Author Topic: How to identify real stocks from repros?  (Read 7572 times)

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How to identify real stocks from repros?
« on: October 09, 2018, 03:00:36 PM »
I'm new to C96's and have a Standard Wartime Commercial SN 3813XX, and a non-serial numbered wooden case/stock that appears genuine.  I also have another non-numbered stock that looks suspect to me, and it was presented as an authentic stock.  How can I easily identify a replica stock?

Things that make me leery.

1.  Stock is made from one continuous piece of "walnut" with lid and stock showing continuation of grain.  (On my "real stock", the lid grain is perpendicular to the stock.)
2.  The lid release button and mounting screws are both "knurled" but the grooves appear to be hand-engraved instead of stamped or machined.  The lines are not at right angles to each other.  The screwdriver slot on the mounting screw is not centered in the screw, but is slightly to one side. (On my "real stock", the knurls and screwdriver slot look like a German did it.)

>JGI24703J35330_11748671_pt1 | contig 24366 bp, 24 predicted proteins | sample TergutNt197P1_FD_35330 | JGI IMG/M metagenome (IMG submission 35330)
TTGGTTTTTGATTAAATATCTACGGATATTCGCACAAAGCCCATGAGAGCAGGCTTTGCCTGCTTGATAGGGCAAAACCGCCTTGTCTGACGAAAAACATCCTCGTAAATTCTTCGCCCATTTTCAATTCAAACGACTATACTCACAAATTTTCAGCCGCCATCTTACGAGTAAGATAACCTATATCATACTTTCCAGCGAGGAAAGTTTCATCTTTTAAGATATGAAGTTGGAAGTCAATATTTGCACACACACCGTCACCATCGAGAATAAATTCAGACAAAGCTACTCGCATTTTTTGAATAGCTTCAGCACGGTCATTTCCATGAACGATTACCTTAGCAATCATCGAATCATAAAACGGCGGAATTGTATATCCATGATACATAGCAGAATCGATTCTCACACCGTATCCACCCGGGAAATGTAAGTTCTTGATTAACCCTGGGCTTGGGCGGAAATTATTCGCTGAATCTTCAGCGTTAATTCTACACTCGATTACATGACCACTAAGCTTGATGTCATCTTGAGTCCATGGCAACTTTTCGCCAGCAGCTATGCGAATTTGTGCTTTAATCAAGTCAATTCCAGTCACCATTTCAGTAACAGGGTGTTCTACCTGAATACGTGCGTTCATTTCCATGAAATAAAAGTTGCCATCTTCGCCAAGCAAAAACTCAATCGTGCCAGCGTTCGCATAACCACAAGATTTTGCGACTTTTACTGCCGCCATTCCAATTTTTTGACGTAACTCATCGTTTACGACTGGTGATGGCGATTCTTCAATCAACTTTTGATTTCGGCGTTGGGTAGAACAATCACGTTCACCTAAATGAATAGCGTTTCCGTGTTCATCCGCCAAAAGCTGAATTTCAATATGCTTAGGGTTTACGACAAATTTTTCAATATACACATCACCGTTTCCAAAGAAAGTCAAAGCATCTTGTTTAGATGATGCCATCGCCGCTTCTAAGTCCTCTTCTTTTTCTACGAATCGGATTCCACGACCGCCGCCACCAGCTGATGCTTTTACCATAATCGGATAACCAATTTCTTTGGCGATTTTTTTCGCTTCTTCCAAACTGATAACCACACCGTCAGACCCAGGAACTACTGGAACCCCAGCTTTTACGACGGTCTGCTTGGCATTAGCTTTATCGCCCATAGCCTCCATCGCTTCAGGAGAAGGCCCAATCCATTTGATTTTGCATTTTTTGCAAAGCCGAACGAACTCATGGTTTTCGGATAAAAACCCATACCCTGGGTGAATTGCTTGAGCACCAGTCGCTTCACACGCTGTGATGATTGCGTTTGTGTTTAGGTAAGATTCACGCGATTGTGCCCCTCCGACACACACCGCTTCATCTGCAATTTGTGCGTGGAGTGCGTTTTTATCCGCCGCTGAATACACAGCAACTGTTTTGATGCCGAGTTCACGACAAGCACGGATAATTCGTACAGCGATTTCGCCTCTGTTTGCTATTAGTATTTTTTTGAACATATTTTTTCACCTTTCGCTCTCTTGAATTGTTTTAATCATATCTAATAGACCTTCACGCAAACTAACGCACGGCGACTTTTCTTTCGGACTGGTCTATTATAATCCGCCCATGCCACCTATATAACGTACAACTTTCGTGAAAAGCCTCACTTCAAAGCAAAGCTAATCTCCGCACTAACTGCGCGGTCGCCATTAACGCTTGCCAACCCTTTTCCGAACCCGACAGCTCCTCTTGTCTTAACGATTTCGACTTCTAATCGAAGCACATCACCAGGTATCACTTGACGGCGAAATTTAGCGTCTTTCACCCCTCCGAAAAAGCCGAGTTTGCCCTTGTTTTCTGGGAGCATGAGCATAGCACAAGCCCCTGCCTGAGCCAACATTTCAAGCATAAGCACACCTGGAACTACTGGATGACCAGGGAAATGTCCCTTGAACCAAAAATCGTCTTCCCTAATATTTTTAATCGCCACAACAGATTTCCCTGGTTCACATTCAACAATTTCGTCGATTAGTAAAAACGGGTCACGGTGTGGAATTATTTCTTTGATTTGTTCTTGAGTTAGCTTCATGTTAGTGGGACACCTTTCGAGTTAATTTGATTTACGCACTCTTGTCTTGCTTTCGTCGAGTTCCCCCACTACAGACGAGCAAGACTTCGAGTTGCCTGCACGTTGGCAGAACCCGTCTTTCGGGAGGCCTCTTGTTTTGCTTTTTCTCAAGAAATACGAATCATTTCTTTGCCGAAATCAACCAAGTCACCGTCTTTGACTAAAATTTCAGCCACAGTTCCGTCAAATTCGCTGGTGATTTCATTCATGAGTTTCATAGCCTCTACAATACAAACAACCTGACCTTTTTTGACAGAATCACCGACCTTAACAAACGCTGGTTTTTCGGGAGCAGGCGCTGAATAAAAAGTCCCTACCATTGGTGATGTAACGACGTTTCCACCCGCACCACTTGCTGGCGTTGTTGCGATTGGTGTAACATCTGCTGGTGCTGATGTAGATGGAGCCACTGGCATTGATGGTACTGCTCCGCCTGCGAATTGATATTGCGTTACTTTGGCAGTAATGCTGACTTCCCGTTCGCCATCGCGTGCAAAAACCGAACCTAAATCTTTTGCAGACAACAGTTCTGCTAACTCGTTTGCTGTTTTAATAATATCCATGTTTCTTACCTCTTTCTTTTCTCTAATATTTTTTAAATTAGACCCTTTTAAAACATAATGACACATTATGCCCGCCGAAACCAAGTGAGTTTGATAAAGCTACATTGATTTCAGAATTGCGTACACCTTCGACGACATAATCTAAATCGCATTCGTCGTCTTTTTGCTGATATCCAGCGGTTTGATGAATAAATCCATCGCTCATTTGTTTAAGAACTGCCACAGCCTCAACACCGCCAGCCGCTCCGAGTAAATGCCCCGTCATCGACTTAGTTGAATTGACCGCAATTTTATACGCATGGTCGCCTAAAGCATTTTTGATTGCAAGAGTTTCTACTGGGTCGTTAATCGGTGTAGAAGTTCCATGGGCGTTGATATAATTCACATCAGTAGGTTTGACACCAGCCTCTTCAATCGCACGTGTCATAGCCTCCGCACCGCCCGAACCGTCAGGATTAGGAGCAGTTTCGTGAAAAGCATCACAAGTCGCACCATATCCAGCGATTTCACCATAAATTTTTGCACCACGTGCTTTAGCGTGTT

3.  My C96 won't fit inside the stock due to width issues, not barrel length.
4.  It looks in too good of a condition to be real.

Anyway, any advice on how to spot fake stocks would be greatly appreciated.
« Last Edit: October 09, 2018, 03:44:55 PM by cantgrowup »


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Re: How to identify real stocks from repros?
« Reply #1 on: October 10, 2018, 07:27:20 AM »

All the things you have listed are ways to spot reproduction stocks, like the one shown. It helps to have held some genuine stocks to know what they look and feel like but listing what is correct would be shorter than listing things to look for. This is a good guide to stocks and which is correct for a particular variation.

B. Mason
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aim small, mis small


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Re: How to identify real stocks from repros?
« Reply #2 on: February 08, 2021, 02:46:28 PM »
For me I always look for....

1.  A quality of wood that is nothing special and certainly not an exotic wood.
2. Screw heads that are rounded
3. An interior quite roughly finished
4. A form quite rounded.  Fakes have a more 'squared finish'..
5. Often you need to see a few genuine shoulder stocks to get a feel for what's real or what's a reproduction...

6.  Buy a quality reproduction for those range days..  Keep the genuine for the days when you want to admire your old war horse..